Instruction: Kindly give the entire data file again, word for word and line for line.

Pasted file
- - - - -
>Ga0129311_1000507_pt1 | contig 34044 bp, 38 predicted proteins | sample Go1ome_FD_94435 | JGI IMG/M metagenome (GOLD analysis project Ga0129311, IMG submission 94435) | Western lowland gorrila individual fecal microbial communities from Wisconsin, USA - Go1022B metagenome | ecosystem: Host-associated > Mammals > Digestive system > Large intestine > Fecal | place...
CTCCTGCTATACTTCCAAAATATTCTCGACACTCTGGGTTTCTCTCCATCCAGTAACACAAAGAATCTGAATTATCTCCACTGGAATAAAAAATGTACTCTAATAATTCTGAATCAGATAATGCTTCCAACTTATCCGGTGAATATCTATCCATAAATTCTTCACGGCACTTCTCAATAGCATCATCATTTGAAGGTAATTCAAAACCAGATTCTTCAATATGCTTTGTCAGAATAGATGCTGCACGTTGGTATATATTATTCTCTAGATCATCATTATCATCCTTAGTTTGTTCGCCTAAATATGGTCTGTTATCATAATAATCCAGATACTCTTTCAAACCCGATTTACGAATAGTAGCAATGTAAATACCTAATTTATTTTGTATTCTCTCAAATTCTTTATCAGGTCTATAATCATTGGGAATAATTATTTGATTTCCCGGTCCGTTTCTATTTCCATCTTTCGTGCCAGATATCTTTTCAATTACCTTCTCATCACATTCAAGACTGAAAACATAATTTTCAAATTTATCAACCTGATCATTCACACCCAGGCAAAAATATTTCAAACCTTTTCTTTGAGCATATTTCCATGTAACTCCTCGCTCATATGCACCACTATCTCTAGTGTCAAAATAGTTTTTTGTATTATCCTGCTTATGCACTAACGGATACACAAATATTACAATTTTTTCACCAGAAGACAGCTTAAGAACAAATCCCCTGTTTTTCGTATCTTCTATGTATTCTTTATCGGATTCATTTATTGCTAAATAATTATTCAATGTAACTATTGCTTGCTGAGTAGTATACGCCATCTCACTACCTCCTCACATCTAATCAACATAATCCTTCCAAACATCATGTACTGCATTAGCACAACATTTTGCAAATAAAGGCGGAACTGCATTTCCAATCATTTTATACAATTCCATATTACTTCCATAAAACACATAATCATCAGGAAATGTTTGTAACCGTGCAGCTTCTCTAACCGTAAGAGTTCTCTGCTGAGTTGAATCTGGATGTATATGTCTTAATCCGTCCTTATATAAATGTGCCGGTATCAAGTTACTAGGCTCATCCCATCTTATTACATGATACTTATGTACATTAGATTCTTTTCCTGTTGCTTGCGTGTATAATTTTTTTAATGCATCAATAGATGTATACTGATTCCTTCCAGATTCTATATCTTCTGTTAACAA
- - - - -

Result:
>Ga0129311_1000507_pt1 | contig 34044 bp, 38 predicted proteins | sample Go1ome_FD_94435 | JGI IMG/M metagenome (GOLD analysis project Ga0129311, IMG submission 94435) | Western lowland gorrila individual fecal microbial communities from Wisconsin, USA - Go1022B metagenome | ecosystem: Host-associated > Mammals > Digestive system > Large intestine > Fecal | place...
CTCCTGCTATACTTCCAAAATATTCTCGACACTCTGGGTTTCTCTCCATCCAGTAACACAAAGAATCTGAATTATCTCCACTGGAATAAAAAATGTACTCTAATAATTCTGAATCAGATAATGCTTCCAACTTATCCGGTGAATATCTATCCATAAATTCTTCACGGCACTTCTCAATAGCATCATCATTTGAAGGTAATTCAAAACCAGATTCTTCAATATGCTTTGTCAGAATAGATGCTGCACGTTGGTATATATTATTCTCTAGATCATCATTATCATCCTTAGTTTGTTCGCCTAAATATGGTCTGTTATCATAATAATCCAGATACTCTTTCAAACCCGATTTACGAATAGTAGCAATGTAAATACCTAATTTATTTTGTATTCTCTCAAATTCTTTATCAGGTCTATAATCATTGGGAATAATTATTTGATTTCCCGGTCCGTTTCTATTTCCATCTTTCGTGCCAGATATCTTTTCAATTACCTTCTCATCACATTCAAGACTGAAAACATAATTTTCAAATTTATCAACCTGATCATTCACACCCAGGCAAAAATATTTCAAACCTTTTCTTTGAGCATATTTCCATGTAACTCCTCGCTCATATGCACCACTATCTCTAGTGTCAAAATAGTTTTTTGTATTATCCTGCTTATGCACTAACGGATACACAAATATTACAATTTTTTCACCAGAAGACAGCTTAAGAACAAATCCCCTGTTTTTCGTATCTTCTATGTATTCTTTATCGGATTCATTTATTGCTAAATAATTATTCAATGTAACTATTGCTTGCTGAGTAGTATACGCCATCTCACTACCTCCTCACATCTAATCAACATAATCCTTCCAAACATCATGTACTGCATTAGCACAACATTTTGCAAATAAAGGCGGAACTGCATTTCCAATCATTTTATACAATTCCATATTACTTCCATAAAACACATAATCATCAGGAAATGTTTGTAACCGTGCAGCTTCTCTAACCGTAAGAGTTCTCTGCTGAGTTGAATCTGGATGTATATGTCTTAATCCGTCCTTATATAAATGTGCCGGTATCAAGTTACTAGGCTCATCCCATCTTATTACATGATACTTATGTACATTAGATTCTTTTCCTGTTGCTTGCGTGTATAATTTTTTTAATGCATCAATAGATGTATACTGATTCCTTCCAGATTCTATATCTTCTGTTAACAA